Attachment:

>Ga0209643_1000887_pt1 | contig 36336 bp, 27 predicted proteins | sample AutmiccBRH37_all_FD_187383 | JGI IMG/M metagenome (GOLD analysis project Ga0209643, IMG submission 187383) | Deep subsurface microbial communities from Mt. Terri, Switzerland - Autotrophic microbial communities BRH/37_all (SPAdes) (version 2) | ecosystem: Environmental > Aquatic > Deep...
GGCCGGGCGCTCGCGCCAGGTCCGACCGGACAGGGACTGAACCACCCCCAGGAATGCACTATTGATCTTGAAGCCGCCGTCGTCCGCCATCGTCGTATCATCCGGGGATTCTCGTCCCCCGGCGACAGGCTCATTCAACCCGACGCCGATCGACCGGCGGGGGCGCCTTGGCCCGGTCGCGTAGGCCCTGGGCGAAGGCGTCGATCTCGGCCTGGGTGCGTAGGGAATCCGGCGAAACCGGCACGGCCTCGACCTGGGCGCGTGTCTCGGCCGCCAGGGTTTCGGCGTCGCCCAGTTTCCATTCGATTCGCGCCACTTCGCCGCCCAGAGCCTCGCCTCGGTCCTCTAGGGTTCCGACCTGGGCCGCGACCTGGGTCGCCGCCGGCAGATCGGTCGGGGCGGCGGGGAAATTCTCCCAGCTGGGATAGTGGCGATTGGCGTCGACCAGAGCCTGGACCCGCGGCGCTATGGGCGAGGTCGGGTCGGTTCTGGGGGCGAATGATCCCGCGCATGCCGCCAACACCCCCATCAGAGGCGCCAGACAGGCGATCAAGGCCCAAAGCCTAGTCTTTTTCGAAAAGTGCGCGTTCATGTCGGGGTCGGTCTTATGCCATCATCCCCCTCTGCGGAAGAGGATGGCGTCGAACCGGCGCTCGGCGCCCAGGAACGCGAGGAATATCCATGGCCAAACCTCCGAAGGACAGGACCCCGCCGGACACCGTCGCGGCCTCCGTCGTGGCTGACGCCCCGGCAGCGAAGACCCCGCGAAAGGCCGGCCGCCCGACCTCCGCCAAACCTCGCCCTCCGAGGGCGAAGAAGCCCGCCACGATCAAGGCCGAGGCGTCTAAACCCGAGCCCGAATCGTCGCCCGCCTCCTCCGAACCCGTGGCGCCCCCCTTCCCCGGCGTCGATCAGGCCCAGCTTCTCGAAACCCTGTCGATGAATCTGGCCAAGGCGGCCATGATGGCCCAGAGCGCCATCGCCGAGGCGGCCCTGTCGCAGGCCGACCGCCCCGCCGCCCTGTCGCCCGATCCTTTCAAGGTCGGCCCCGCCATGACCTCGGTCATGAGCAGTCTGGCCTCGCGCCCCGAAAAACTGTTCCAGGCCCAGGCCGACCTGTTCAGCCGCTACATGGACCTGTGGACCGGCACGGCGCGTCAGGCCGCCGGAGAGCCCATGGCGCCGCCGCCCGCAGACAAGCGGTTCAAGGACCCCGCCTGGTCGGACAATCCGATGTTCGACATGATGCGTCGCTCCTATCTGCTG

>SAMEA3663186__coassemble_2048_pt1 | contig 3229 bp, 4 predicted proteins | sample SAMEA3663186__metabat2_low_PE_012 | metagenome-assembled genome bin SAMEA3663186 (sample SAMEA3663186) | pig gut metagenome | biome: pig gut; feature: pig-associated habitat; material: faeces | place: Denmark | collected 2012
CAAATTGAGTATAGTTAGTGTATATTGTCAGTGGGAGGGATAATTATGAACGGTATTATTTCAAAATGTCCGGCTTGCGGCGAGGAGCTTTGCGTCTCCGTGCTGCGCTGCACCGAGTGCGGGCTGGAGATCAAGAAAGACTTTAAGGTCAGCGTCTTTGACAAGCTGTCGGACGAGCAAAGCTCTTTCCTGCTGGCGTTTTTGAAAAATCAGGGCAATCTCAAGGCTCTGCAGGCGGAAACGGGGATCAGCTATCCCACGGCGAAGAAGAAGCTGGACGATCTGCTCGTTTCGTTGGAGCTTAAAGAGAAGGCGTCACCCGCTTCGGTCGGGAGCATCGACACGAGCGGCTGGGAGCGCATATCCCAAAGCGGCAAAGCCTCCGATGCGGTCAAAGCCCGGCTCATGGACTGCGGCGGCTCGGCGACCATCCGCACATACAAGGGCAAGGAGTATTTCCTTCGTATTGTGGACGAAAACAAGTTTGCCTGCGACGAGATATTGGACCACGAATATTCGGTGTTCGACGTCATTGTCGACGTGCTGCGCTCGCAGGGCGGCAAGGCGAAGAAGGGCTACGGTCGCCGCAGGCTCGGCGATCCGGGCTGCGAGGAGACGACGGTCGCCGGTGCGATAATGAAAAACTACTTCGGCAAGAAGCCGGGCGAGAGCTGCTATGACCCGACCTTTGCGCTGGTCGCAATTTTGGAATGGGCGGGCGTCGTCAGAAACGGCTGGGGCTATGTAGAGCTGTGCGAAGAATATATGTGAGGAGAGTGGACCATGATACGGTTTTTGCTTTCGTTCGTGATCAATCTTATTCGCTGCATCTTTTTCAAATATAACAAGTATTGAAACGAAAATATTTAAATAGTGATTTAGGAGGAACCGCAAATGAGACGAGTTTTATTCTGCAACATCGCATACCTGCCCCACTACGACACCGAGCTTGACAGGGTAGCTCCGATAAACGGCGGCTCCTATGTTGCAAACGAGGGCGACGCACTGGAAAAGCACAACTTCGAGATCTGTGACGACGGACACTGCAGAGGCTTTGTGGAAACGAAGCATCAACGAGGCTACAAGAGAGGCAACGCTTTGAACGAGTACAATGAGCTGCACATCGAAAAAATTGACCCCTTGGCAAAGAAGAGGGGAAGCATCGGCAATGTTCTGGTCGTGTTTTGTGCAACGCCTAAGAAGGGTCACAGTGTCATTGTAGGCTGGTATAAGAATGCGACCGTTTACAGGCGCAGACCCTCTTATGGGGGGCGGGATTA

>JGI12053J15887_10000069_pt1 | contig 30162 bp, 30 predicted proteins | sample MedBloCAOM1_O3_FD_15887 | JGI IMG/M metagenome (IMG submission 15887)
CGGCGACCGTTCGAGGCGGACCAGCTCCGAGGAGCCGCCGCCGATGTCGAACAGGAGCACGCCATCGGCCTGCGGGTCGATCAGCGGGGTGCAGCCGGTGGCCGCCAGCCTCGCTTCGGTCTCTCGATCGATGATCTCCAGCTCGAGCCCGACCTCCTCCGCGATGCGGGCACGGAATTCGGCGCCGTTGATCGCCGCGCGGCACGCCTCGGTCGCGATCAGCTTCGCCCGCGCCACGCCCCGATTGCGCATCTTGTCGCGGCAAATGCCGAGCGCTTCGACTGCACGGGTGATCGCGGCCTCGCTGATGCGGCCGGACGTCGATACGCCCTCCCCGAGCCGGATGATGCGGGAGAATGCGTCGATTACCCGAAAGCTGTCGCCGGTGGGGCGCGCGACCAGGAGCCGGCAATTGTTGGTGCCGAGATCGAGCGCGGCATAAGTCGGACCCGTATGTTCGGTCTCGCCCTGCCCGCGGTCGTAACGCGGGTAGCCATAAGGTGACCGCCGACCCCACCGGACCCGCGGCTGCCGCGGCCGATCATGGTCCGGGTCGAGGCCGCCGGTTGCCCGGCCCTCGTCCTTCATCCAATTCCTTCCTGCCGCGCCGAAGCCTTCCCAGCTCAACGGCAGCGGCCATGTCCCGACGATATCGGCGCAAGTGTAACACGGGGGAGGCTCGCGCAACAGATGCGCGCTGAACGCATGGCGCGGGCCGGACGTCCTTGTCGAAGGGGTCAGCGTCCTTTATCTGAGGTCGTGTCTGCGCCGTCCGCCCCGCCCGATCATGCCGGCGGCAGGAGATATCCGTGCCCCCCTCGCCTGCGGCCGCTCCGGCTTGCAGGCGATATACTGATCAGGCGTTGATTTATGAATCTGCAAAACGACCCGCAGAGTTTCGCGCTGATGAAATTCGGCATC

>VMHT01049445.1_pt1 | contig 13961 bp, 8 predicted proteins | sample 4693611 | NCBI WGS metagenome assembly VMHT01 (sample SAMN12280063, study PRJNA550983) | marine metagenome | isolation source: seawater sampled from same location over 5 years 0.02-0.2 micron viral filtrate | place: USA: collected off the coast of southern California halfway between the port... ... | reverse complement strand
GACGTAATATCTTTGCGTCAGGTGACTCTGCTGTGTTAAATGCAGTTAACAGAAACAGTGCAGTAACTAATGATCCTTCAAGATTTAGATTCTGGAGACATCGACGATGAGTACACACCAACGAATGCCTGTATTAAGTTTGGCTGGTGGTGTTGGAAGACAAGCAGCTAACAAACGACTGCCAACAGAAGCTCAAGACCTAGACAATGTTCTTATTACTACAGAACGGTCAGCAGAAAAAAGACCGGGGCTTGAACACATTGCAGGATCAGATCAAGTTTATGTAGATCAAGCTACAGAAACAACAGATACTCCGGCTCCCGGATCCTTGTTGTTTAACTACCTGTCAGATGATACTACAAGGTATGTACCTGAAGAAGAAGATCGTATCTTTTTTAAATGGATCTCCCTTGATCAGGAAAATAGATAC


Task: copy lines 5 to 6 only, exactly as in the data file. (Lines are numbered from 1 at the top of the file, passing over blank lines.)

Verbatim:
>JGI12053J15887_10000069_pt1 | contig 30162 bp, 30 predicted proteins | sample MedBloCAOM1_O3_FD_15887 | JGI IMG/M metagenome (IMG submission 15887)
CGGCGACCGTTCGAGGCGGACCAGCTCCGAGGAGCCGCCGCCGATGTCGAACAGGAGCACGCCATCGGCCTGCGGGTCGATCAGCGGGGTGCAGCCGGTGGCCGCCAGCCTCGCTTCGGTCTCTCGATCGATGATCTCCAGCTCGAGCCCGACCTCCTCCGCGATGCGGGCACGGAATTCGGCGCCGTTGATCGCCGCGCGGCACGCCTCGGTCGCGATCAGCTTCGCCCGCGCCACGCCCCGATTGCGCATCTTGTCGCGGCAAATGCCGAGCGCTTCGACTGCACGGGTGATCGCGGCCTCGCTGATGCGGCCGGACGTCGATACGCCCTCCCCGAGCCGGATGATGCGGGAGAATGCGTCGATTACCCGAAAGCTGTCGCCGGTGGGGCGCGCGACCAGGAGCCGGCAATTGTTGGTGCCGAGATCGAGCGCGGCATAAGTCGGACCCGTATGTTCGGTCTCGCCCTGCCCGCGGTCGTAACGCGGGTAGCCATAAGGTGACCGCCGACCCCACCGGACCCGCGGCTGCCGCGGCCGATCATGGTCCGGGTCGAGGCCGCCGGTTGCCCGGCCCTCGTCCTTCATCCAATTCCTTCCTGCCGCGCCGAAGCCTTCCCAGCTCAACGGCAGCGGCCATGTCCCGACGATATCGGCGCAAGTGTAACACGGGGGAGGCTCGCGCAACAGATGCGCGCTGAACGCATGGCGCGGGCCGGACGTCCTTGTCGAAGGGGTCAGCGTCCTTTATCTGAGGTCGTGTCTGCGCCGTCCGCCCCGCCCGATCATGCCGGCGGCAGGAGATATCCGTGCCCCCCTCGCCTGCGGCCGCTCCGGCTTGCAGGCGATATACTGATCAGGCGTTGATTTATGAATCTGCAAAACGACCCGCAGAGTTTCGCGCTGATGAAATTCGGCATC